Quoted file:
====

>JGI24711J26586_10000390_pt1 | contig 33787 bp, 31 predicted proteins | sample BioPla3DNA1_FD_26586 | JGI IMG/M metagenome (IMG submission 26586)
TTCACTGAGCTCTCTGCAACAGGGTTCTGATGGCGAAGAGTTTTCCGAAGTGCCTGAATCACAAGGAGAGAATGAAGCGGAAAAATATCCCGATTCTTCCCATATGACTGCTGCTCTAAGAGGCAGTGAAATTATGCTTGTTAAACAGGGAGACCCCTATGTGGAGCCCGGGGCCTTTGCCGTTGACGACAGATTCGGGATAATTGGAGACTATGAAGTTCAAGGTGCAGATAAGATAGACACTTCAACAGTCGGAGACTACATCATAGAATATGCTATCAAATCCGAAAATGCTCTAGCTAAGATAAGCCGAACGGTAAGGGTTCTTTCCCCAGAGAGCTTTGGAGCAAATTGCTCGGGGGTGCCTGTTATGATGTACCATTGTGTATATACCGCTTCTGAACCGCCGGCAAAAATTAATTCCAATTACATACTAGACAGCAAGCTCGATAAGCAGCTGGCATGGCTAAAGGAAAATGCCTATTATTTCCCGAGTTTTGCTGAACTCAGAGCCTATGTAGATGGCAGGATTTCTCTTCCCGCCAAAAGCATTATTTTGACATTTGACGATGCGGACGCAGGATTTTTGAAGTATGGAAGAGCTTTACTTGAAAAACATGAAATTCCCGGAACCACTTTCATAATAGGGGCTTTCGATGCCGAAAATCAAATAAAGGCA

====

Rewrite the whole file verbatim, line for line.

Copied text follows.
>JGI24711J26586_10000390_pt1 | contig 33787 bp, 31 predicted proteins | sample BioPla3DNA1_FD_26586 | JGI IMG/M metagenome (IMG submission 26586)
TTCACTGAGCTCTCTGCAACAGGGTTCTGATGGCGAAGAGTTTTCCGAAGTGCCTGAATCACAAGGAGAGAATGAAGCGGAAAAATATCCCGATTCTTCCCATATGACTGCTGCTCTAAGAGGCAGTGAAATTATGCTTGTTAAACAGGGAGACCCCTATGTGGAGCCCGGGGCCTTTGCCGTTGACGACAGATTCGGGATAATTGGAGACTATGAAGTTCAAGGTGCAGATAAGATAGACACTTCAACAGTCGGAGACTACATCATAGAATATGCTATCAAATCCGAAAATGCTCTAGCTAAGATAAGCCGAACGGTAAGGGTTCTTTCCCCAGAGAGCTTTGGAGCAAATTGCTCGGGGGTGCCTGTTATGATGTACCATTGTGTATATACCGCTTCTGAACCGCCGGCAAAAATTAATTCCAATTACATACTAGACAGCAAGCTCGATAAGCAGCTGGCATGGCTAAAGGAAAATGCCTATTATTTCCCGAGTTTTGCTGAACTCAGAGCCTATGTAGATGGCAGGATTTCTCTTCCCGCCAAAAGCATTATTTTGACATTTGACGATGCGGACGCAGGATTTTTGAAGTATGGAAGAGCTTTACTTGAAAAACATGAAATTCCCGGAACCACTTTCATAATAGGGGCTTTCGATGCCGAAAATCAAATAAAGGCA